Minn. R. ch. 7050 addresses drinking water use through the Class 1 Domestic Consumption designation, which applies to all groundwater and specified surface waters. The basis for the Class 1 designation and applicable WQS is found primarily in Minn. R. 7050.0221, with listings of Class 1 surface waters found in Minn. R. 7050.0470. The applicable Class 1 pollutant-specific WQS are the federal Safe Drinking Water Act (SDWA) standards incorporated by reference from 40 CFR 141, with certain exceptions.
Because the approach MPCA has used to designate Class 1 waters and apply WQS predates the federal CWA, SDWA, State Statute 103H on groundwater protection, and other relevant state regulations, the MPCA has identified opportunities for improvement to address the inconsistencies and gaps in Minn. R. chs. 7050 and 7060.
- Additions or revisions of pollutant-specific WQS for protection of aquatic life based on EPA 304(a) Ambient Water Quality Criteria or any other EPA criteria published since 2004. Specific pollutants under consideration include cadmium, copper, nonylphenol, acrolein, ammonia, carbaryl, diazinon, tributyltin and selenium (in draft).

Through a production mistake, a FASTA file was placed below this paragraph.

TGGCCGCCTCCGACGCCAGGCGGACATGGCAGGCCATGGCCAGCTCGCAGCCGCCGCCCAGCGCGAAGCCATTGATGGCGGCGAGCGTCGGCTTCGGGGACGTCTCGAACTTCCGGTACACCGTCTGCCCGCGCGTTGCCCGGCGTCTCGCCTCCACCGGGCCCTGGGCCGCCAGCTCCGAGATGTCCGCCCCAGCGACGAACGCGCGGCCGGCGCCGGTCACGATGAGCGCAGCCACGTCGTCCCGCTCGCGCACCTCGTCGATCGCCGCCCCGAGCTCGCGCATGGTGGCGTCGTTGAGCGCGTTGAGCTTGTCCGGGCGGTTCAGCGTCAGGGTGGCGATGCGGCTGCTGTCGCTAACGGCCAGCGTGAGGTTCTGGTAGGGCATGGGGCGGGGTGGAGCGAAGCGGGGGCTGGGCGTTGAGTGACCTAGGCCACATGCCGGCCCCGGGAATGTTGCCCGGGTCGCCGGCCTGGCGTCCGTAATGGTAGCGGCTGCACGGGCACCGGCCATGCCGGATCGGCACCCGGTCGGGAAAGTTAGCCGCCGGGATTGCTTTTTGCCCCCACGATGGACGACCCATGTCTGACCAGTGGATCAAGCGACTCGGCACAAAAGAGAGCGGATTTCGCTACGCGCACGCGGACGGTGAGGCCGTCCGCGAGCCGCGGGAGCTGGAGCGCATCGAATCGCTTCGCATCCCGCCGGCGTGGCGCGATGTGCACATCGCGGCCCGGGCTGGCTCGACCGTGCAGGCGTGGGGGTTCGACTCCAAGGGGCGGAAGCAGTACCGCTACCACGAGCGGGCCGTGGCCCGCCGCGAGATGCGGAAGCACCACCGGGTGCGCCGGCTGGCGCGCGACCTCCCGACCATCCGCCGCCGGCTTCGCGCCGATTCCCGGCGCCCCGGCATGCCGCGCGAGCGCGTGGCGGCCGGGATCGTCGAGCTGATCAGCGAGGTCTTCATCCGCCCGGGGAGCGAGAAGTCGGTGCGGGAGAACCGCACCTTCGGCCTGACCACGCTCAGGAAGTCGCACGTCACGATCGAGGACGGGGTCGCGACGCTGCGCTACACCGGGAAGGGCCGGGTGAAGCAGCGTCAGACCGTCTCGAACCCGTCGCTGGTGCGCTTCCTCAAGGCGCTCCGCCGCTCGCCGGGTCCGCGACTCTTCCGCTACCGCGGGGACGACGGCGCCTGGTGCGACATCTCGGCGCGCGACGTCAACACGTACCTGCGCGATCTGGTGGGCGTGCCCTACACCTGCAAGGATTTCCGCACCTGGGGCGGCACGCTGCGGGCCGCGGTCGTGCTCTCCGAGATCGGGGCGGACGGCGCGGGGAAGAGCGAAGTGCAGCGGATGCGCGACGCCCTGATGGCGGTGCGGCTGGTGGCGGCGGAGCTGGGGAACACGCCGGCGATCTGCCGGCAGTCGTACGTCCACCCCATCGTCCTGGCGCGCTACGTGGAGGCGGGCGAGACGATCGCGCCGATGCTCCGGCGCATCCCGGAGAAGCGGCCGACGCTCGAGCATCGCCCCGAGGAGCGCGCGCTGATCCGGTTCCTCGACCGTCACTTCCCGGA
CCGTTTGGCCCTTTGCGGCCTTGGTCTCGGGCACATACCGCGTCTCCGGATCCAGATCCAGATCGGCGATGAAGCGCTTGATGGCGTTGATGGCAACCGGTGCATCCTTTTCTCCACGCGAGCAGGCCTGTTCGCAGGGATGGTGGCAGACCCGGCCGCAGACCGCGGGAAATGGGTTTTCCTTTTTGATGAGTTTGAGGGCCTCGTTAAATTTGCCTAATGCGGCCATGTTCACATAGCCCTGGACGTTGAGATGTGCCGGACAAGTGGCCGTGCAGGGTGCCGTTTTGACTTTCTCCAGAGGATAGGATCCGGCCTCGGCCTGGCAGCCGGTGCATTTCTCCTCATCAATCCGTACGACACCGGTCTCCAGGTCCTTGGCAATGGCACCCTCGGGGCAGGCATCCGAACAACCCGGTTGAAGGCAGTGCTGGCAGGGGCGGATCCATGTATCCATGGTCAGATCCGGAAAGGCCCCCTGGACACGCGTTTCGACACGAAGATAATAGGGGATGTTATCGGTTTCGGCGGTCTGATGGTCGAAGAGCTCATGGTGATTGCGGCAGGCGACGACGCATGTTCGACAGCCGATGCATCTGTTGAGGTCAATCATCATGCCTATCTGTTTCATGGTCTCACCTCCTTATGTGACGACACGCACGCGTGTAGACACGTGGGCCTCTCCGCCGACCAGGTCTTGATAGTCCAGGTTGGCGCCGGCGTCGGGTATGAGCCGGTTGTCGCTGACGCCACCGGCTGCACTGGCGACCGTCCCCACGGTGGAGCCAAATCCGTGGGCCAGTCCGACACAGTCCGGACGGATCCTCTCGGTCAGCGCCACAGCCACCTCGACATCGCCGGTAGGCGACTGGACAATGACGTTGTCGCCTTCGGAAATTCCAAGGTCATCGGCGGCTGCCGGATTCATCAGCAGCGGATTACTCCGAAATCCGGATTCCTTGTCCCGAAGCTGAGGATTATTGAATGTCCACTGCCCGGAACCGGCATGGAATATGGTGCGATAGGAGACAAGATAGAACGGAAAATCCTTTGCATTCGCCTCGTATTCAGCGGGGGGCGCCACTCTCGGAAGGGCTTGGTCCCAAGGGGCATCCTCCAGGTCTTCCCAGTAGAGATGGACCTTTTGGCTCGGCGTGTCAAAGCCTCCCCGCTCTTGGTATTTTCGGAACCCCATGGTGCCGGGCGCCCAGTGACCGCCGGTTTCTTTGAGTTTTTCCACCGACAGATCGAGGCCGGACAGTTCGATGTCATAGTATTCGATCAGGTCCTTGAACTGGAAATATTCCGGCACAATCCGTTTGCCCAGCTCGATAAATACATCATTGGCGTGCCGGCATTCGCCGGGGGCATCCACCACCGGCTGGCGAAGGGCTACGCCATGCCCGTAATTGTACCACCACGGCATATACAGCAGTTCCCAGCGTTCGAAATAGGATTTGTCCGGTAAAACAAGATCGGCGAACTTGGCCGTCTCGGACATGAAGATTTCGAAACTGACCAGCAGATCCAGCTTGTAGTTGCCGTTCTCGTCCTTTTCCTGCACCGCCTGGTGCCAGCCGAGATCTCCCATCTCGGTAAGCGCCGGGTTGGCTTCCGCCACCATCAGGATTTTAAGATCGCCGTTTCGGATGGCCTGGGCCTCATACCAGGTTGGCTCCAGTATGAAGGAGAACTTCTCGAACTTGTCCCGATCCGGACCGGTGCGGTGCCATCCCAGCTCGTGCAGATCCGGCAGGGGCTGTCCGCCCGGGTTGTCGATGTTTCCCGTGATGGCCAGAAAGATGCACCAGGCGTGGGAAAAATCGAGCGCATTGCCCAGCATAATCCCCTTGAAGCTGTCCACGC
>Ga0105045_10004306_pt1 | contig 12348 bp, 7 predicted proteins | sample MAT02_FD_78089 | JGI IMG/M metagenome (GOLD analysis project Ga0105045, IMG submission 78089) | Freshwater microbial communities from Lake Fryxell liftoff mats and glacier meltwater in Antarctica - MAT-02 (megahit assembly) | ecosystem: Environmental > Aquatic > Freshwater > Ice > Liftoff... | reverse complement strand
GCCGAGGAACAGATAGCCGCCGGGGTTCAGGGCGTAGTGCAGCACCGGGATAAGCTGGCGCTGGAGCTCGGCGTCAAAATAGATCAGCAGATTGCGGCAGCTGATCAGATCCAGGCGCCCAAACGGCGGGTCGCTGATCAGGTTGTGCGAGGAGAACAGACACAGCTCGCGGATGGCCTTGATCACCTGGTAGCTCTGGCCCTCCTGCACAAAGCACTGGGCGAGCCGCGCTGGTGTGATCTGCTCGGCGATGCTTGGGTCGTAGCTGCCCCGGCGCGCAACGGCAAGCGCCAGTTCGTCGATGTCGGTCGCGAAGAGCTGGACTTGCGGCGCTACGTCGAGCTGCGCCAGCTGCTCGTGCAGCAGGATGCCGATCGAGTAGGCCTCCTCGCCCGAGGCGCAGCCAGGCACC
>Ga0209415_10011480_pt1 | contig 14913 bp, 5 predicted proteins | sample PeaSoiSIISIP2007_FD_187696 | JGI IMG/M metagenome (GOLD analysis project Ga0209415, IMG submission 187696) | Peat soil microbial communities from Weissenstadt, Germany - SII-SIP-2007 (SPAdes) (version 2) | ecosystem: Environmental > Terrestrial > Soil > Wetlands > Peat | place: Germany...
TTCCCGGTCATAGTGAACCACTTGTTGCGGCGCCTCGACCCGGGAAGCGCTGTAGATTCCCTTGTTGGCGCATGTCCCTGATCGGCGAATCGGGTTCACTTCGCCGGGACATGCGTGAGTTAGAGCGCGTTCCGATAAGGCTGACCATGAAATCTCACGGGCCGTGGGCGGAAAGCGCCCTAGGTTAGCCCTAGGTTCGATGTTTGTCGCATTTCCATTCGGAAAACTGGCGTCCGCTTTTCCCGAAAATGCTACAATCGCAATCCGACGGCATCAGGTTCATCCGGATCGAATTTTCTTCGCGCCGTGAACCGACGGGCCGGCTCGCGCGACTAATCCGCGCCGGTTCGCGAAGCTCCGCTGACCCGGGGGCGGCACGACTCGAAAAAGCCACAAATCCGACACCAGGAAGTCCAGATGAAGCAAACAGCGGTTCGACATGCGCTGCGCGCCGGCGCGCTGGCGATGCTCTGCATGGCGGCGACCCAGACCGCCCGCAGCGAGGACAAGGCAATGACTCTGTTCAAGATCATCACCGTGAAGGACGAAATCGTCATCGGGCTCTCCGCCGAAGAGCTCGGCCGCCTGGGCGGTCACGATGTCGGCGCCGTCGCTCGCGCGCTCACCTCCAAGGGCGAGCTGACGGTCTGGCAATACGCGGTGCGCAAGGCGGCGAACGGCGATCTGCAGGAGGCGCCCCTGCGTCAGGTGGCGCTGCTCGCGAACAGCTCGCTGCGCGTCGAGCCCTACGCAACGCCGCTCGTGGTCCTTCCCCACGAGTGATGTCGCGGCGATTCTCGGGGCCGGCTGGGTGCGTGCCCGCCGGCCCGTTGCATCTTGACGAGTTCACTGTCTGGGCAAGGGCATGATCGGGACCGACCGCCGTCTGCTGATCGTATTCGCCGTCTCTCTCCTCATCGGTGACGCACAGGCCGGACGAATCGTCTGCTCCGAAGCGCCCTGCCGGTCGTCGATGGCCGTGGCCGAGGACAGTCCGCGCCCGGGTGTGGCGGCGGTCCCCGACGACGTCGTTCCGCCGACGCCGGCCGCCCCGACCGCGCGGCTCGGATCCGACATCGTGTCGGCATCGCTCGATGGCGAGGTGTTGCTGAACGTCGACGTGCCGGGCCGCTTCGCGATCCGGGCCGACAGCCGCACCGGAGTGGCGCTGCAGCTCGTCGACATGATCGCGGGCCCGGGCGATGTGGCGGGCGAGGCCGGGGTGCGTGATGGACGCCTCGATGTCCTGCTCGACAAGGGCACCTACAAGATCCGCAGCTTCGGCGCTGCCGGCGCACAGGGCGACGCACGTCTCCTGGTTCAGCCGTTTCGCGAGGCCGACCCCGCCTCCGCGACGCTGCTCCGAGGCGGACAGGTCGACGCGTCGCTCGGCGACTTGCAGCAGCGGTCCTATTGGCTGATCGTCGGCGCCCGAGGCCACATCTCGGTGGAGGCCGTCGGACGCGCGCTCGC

The CWA requires states to review newly published Ambient Water Quality Criteria (AWQC) developed by EPA as part each TSR to determine if adoption into state water quality rules is needed. In accordance with this requirement, the MPCA seeks information from the public to help it determine if there are adequate, defensible data and a demonstrated need to promulgate into statewide rules updates to current WQS or to add new WQS for the pollutants referenced above.